·5 min read
Here at Signal Sciences, our development teams are broken down into what we call “bands,” who each own a theme. (My band, Run-DMC, handles Domain Management and Customization.) Bands set their own cadence and processes. Some bands do daily standups, while others do them twice a week. Most track work with Zenhub, while others use a spreadsheet.
While every band is different, we all follow a cohesive workflow among product, design, and engineering that allows us to launch features quickly. This year alone we’ve launched over a dozen new product features, from a revamped user management system to new tools to view and filter security events. Below, I’ve broken down how we’re able to do this.
Value autonomy, ownership, and communication
We’re a highly autonomous group of people. It’s one of my favorite aspects of the culture at Signal Sciences. Combined with a number of remote employees and a flexible work from home policy, we place a lot of trust in our teammates to take ownership over what they’re working on.
As a product manager that means I’m fortunate to work with designers and engineers that I trust 100% to build features quickly, because they know how to ask the right questions and challenge my assumptions. If I’ve done my job, the vision and strategy for the feature have been set, so my teammates are empowered to propose and implement tech and design choices that they believe best serves the user.
While we’re highly autonomous, we also aim to be highly communicative. We share documentation, announce significant updates or launches broadly, and make our hours of availability open so people know when to expect answers to their questions.
Maintain one source of truth
With everyone working so quickly on loosely related projects, I think a lot about how to keep everyone on the same page. We use Github as our ticketing system with Zenhub as an additional layer of kanban-style project management. We organize all projects—big or small—as epics. To make sure everyone can find the information they’re looking for about a project—and find all the tickets related to it in a sea of thousands—we use the main epic ticket as the source of truth. It’s the atom around which all of our work orbits.
A few things I include in each epic:
- The problem statement
- The solution
- The product vision and strategy statement that enables the solution
- A pretty prosaic breakdown of the product requirements, complete with annotated diagrams
- Checklist of specific must-haves
- Links, links, links
On that last point: because we’re dealing with so many tickets, and since we use Google Drive (which makes it nearly impossible to find old documents), we add a lot of links in a given epic to make sure people can easily find, say, that wireframe or that slide deck they opened last week.
Flexible feature flagging
Once product development is in motion, we use a very flexible feature flagging system to test the product while it’s being built. Our staging environment lets us opt in or out of basically any feature. We also create “development groups,” which allow us to separate our users across a variety of conditions. For example, we’ll turn on features for staff development groups or for enterprise customers of a certain size.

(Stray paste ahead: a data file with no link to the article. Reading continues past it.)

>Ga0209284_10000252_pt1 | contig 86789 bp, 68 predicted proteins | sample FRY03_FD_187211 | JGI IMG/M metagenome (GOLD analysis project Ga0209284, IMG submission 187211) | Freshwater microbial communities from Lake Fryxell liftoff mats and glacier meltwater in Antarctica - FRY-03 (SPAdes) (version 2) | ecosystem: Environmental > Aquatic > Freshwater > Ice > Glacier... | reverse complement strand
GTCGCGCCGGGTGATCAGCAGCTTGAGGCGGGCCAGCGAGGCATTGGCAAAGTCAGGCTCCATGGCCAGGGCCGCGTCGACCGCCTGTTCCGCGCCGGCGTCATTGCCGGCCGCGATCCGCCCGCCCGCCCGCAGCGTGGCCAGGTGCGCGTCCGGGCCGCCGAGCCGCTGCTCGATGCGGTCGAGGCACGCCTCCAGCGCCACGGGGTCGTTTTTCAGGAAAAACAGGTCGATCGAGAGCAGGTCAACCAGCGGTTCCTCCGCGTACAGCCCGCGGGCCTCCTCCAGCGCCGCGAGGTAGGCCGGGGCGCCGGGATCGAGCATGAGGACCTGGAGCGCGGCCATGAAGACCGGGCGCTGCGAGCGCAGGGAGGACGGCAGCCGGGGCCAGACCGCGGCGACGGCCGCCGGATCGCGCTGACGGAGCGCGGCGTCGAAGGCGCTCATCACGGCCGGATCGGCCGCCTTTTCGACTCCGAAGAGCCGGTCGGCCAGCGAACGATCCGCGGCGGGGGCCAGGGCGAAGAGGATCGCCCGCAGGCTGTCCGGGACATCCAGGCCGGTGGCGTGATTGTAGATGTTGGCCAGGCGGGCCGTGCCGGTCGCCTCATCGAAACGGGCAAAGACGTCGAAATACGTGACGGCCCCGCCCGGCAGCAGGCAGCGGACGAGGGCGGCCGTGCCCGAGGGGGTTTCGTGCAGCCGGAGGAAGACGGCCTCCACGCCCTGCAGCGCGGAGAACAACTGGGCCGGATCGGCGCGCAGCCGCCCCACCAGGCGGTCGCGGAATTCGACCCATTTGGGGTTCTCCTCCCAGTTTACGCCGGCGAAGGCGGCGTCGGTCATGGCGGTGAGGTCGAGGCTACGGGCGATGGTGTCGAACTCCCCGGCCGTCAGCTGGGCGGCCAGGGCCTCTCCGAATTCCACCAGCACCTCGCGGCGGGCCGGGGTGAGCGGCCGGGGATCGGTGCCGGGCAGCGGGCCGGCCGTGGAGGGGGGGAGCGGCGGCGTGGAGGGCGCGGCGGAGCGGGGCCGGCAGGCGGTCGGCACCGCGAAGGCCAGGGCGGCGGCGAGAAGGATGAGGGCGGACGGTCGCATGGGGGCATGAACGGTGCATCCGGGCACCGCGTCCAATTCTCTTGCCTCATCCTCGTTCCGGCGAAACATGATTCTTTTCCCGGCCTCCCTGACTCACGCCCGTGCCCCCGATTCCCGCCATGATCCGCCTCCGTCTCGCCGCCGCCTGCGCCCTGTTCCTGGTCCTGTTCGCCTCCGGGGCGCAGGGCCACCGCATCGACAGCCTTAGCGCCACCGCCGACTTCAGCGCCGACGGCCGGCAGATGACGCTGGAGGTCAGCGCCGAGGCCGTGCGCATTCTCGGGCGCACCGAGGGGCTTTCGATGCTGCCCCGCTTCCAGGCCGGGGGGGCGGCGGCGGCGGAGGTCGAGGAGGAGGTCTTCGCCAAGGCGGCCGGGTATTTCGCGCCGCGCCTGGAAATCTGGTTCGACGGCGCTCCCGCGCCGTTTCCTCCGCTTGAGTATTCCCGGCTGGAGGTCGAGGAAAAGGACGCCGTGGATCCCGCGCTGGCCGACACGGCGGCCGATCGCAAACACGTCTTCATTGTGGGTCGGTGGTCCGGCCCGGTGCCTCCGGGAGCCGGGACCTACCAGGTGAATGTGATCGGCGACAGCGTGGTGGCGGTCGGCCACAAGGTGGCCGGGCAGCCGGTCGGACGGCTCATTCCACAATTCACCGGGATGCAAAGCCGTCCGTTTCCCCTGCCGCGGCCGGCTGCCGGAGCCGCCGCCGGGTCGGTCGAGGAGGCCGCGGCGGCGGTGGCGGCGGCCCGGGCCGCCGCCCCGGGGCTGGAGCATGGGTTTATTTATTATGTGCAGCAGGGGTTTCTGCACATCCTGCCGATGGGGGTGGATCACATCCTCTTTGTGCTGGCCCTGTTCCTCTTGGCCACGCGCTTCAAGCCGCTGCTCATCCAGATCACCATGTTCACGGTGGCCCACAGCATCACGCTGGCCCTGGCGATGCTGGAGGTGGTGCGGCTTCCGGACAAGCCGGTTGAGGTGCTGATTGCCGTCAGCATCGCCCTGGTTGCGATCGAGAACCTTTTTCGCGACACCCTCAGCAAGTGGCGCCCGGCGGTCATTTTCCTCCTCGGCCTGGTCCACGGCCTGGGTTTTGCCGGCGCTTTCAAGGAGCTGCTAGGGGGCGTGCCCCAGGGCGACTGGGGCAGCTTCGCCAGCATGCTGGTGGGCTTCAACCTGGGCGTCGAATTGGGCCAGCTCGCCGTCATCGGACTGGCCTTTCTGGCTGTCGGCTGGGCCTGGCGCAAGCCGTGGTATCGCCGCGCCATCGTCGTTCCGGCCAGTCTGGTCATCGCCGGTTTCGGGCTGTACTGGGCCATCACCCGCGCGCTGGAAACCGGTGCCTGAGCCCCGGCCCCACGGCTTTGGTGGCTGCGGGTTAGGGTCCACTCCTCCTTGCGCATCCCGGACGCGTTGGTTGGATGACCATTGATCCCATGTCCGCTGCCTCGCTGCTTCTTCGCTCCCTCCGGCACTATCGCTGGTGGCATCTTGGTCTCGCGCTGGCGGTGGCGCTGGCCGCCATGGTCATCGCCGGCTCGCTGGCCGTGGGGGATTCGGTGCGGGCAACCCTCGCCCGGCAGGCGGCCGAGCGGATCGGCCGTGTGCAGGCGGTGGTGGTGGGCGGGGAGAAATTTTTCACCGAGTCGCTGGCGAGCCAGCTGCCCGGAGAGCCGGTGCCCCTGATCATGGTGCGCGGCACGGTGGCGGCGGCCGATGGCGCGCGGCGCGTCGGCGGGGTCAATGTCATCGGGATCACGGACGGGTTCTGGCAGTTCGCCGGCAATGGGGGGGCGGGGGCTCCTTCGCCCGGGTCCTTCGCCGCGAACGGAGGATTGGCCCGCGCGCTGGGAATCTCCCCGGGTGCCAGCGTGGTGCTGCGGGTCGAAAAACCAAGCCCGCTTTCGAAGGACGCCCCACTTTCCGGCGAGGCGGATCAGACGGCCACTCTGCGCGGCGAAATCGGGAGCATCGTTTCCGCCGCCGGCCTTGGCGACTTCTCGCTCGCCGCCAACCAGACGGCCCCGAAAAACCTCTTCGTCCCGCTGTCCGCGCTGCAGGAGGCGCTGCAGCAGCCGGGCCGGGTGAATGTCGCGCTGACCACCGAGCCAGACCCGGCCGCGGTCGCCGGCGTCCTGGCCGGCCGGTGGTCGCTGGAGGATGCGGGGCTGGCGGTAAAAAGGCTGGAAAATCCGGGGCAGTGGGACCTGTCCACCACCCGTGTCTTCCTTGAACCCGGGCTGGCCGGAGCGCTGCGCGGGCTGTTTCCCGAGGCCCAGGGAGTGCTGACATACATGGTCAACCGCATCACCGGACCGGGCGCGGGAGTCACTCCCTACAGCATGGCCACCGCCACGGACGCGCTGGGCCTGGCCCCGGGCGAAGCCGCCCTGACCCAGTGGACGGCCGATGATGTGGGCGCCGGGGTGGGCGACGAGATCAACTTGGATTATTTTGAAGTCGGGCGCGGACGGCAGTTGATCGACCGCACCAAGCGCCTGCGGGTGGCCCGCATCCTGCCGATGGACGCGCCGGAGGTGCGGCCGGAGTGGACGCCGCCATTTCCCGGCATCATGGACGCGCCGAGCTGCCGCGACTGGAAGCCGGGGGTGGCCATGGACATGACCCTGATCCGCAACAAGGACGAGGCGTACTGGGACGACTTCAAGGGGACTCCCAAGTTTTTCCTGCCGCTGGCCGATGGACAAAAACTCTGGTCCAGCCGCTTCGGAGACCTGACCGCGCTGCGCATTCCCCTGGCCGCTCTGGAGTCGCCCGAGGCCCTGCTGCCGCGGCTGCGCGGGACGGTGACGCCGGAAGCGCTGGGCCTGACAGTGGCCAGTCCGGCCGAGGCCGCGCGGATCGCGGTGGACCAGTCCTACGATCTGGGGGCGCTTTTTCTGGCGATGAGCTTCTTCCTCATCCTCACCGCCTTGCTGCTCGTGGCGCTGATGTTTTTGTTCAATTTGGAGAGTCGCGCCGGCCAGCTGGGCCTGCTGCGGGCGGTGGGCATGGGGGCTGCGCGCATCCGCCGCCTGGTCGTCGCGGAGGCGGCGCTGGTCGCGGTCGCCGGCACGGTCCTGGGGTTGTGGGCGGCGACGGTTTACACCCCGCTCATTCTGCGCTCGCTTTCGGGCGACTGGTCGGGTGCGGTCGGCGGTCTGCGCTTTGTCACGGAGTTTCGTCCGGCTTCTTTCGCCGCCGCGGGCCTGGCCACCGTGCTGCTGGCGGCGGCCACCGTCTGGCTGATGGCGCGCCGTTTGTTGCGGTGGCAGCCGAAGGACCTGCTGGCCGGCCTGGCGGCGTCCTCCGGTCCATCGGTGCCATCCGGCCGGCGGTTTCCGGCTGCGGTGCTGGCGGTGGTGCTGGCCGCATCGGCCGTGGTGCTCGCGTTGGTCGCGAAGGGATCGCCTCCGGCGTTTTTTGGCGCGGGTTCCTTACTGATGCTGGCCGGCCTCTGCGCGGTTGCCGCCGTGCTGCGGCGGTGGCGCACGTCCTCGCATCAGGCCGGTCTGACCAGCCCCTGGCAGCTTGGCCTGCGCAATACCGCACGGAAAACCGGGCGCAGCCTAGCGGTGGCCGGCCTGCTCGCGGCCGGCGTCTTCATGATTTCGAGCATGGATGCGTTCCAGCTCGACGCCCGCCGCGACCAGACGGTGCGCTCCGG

This is really helpful in a few ways:
- It’s easy to undo a problematic release. Stuff happens. And when it does, it’s a simple process of turning off the feature flag for the affected group—whether it’s one customer or many.
- Some customers require a little more time or testing. For example, we’ve been making big changes to our user roles and permissions in order to enable some cool new features. Some of our more sensitive enterprise companies needed more time to go through internal change processes before adopting the new updates. In that case, as the PM on the project, I teamed up with the Professional Services team to maintain a development group made up of these companies.
Launch to bigger and bigger test audiences
We generally release new features in 3 stages. Using feature flags, we roll out features to:
- The staff development team (Team Launch)
- The entire staff (Staff Launch)
- Customers (General Audience)
In each stage we increase the scope of users able to interact with the feature in their daily workflow. Features do not graduate to the next stage until all feedback has been addressed from the previous stage.
During Staff Launch, users interact with our dashboard to monitor and configure their prospects and managed customers. They see exactly what the customers see. So, when we move a feature to the Staff Launch phase, we tend to run into most of the bugs or usability problems and deal with them. After about a week or so of regular staff use, we’re usually able to graduate the feature to the General Audience stage, where all customers can use it.
Our culture of being able to “own” projects, respect others’ judgements, and over communicate has huge payoffs. The result is that we’re able to spend more time doing work and having meaningful discussions, and less time blocked by uncertainty.
The few formalized processes we do have—employing features flags and launching features to groups in stages—gives us constant visibility into all of our in-progress features at any time.
If you’re interested in shipping features alongside our product managers, check out our job openings. We’re hiring!